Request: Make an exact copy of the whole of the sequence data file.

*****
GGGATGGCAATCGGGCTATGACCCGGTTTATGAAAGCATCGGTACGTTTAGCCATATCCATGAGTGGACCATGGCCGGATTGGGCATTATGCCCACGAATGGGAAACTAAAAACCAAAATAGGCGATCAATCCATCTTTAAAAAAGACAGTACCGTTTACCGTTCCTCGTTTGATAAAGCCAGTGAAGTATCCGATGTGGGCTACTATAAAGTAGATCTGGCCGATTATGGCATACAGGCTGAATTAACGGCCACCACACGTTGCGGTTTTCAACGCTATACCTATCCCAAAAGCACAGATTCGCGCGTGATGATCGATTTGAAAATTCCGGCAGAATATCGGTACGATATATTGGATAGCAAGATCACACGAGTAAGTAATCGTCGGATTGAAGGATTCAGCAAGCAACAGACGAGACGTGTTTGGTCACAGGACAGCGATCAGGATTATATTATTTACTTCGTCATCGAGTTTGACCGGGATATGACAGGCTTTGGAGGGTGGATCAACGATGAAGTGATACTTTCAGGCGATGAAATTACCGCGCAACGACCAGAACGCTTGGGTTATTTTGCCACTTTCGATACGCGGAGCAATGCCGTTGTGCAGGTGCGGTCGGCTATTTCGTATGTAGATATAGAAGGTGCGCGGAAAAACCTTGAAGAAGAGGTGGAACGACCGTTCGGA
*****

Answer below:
GGGATGGCAATCGGGCTATGACCCGGTTTATGAAAGCATCGGTACGTTTAGCCATATCCATGAGTGGACCATGGCCGGATTGGGCATTATGCCCACGAATGGGAAACTAAAAACCAAAATAGGCGATCAATCCATCTTTAAAAAAGACAGTACCGTTTACCGTTCCTCGTTTGATAAAGCCAGTGAAGTATCCGATGTGGGCTACTATAAAGTAGATCTGGCCGATTATGGCATACAGGCTGAATTAACGGCCACCACACGTTGCGGTTTTCAACGCTATACCTATCCCAAAAGCACAGATTCGCGCGTGATGATCGATTTGAAAATTCCGGCAGAATATCGGTACGATATATTGGATAGCAAGATCACACGAGTAAGTAATCGTCGGATTGAAGGATTCAGCAAGCAACAGACGAGACGTGTTTGGTCACAGGACAGCGATCAGGATTATATTATTTACTTCGTCATCGAGTTTGACCGGGATATGACAGGCTTTGGAGGGTGGATCAACGATGAAGTGATACTTTCAGGCGATGAAATTACCGCGCAACGACCAGAACGCTTGGGTTATTTTGCCACTTTCGATACGCGGAGCAATGCCGTTGTGCAGGTGCGGTCGGCTATTTCGTATGTAGATATAGAAGGTGCGCGGAAAAACCTTGAAGAAGAGGTGGAACGACCGTTCGGA